Defence Minister Pal Jonson's trip at the invitation of his Turkish counterpart Hulusi Akar comes as the Nordic country continues to lobby Türkiye to ratify its bid to join NATO.
Swedish Defence Minister Pal Jonson plans to travel next week to Ankara at the invitation of his Turkish counterpart Hulusi Akar, according to Jonson's spokesperson.
The announcement on Thursday comes as the Nordic country continues to lobby Türkiye to ratify its bid to join NATO.
Akar had on Tuesday told reporters there were plans for a visit by Jonson.
Türkiye last week withdrew an invitation to Sweden's parliament speaker to visit Ankara following an incident in Stockholm targeting Turkish President Recep Tayyip Erdogan, adding further diplomatic strain to the NATO bid.
PKK/YPG terror supporters had gathered in front of the historical City Hall in the capital Stockholm, hanging upside down an effigy likened to the image of the Turkish leader and shared video footage of the moment on social media.
The Turkish government had demanded an investigation of the demonstrators, but Swedish prosecutors denied the request, setting up another diplomatic stumbling block for the two nations.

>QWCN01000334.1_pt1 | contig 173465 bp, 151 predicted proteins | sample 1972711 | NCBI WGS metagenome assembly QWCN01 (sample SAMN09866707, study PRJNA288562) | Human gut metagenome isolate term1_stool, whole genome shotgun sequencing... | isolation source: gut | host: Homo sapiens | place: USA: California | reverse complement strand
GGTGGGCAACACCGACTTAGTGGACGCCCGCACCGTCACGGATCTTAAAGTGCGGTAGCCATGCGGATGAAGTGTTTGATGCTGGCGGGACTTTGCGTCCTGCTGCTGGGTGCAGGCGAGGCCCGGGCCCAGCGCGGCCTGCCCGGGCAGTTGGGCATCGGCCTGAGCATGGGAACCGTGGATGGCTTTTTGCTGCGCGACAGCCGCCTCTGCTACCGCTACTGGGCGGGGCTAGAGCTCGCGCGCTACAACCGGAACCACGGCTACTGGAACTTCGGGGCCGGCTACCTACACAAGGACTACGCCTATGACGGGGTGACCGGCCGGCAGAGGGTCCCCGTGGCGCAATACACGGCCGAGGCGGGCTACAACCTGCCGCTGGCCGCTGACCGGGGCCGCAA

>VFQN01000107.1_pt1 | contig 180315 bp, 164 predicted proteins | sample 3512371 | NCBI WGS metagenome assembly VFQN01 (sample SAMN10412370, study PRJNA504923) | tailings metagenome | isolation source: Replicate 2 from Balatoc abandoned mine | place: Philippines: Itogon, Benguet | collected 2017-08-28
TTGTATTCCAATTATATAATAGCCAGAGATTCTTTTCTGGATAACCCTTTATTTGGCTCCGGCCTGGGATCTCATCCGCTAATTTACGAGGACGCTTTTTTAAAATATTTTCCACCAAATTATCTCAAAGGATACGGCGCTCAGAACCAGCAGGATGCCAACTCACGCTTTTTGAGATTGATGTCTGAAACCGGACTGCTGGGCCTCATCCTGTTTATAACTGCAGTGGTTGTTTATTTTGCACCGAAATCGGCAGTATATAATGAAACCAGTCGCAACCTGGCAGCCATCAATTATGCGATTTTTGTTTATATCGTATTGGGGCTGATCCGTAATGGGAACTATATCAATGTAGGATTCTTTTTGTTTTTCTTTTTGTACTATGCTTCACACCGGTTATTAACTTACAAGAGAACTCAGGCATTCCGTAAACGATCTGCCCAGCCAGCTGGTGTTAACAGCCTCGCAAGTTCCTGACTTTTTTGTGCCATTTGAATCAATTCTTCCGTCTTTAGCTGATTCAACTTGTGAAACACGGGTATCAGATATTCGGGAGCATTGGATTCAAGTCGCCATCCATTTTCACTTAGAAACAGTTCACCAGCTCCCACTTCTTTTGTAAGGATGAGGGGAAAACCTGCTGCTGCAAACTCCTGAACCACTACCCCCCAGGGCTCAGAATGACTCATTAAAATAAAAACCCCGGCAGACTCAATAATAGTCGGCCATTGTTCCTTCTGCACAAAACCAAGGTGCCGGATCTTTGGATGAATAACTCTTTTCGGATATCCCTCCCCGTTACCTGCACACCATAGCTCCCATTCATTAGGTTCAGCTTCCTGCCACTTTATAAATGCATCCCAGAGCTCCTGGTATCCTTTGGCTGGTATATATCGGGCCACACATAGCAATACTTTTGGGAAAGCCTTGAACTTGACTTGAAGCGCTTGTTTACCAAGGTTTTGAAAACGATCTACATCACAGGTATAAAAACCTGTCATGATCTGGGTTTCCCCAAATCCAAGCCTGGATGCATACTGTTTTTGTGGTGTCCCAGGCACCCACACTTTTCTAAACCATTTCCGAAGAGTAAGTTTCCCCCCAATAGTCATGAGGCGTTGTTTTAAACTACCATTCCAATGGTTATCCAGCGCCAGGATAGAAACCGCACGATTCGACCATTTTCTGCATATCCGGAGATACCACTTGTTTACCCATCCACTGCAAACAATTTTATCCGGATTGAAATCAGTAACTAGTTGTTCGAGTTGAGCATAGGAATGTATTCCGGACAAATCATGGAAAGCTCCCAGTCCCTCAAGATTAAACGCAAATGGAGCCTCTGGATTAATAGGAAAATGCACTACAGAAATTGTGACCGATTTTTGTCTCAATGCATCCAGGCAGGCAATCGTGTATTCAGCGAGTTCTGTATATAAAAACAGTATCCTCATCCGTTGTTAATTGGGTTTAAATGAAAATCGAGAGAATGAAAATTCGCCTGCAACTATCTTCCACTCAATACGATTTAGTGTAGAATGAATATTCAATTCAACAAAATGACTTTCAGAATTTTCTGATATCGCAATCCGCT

READ MORE: Probe launched over provocation in Sweden targeting Turkish president
Sweden and Finland formally applied to join NATO in May, abandoning decades of military non-alignment, a decision spurred by Russia's war on Ukraine, which started on February 24.
Membership in NATO requires a unanimous vote from its members.
But Türkiye – a NATO member for more than 70 years – voiced objections to Swede and Finland's bid, accusing the two countries of tolerating and even supporting terror groups, including the PKK and the Fetullah Terrorist Organization (FETO).
Last June, Türkiye and the two Nordic countries signed a memorandum at a NATO summit to address Ankara's legitimate security concerns, paving the way for their eventual membership in the alliance.
Ankara had also demanded that Stockholm extradite at least 130 individuals wanted in Türkiye.
The PKK is listed as a terrorist organisation by Türkiye, the EU, and the US, and is responsible for the deaths of 40,000 people, including women, children, and infants.
The YPG – which also has a presence in Europe, openly sanctioned by several governments – is the terrorist PKK’s Syrian branch.
READ MORE: Swedish PM denounces PKK supporters' anti-Türkiye provocations in Stockholm